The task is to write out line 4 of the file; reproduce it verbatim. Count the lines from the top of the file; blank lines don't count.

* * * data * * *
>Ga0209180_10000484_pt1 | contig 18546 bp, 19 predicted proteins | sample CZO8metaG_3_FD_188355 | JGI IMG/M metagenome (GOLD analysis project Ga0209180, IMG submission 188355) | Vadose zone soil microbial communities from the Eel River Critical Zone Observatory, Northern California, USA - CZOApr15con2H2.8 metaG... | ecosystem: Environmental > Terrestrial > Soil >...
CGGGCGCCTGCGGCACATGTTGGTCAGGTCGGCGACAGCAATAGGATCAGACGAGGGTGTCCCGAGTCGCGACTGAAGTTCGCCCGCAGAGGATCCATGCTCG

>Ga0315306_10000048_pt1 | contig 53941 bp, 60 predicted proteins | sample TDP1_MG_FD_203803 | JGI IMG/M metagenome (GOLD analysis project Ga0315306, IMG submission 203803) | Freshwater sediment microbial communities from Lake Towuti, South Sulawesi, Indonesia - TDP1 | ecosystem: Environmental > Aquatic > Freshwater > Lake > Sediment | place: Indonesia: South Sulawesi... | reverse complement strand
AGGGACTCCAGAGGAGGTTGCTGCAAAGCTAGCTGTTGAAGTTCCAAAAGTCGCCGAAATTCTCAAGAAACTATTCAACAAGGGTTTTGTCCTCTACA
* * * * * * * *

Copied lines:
AGGGACTCCAGAGGAGGTTGCTGCAAAGCTAGCTGTTGAAGTTCCAAAAGTCGCCGAAATTCTCAAGAAACTATTCAACAAGGGTTTTGTCCTCTACA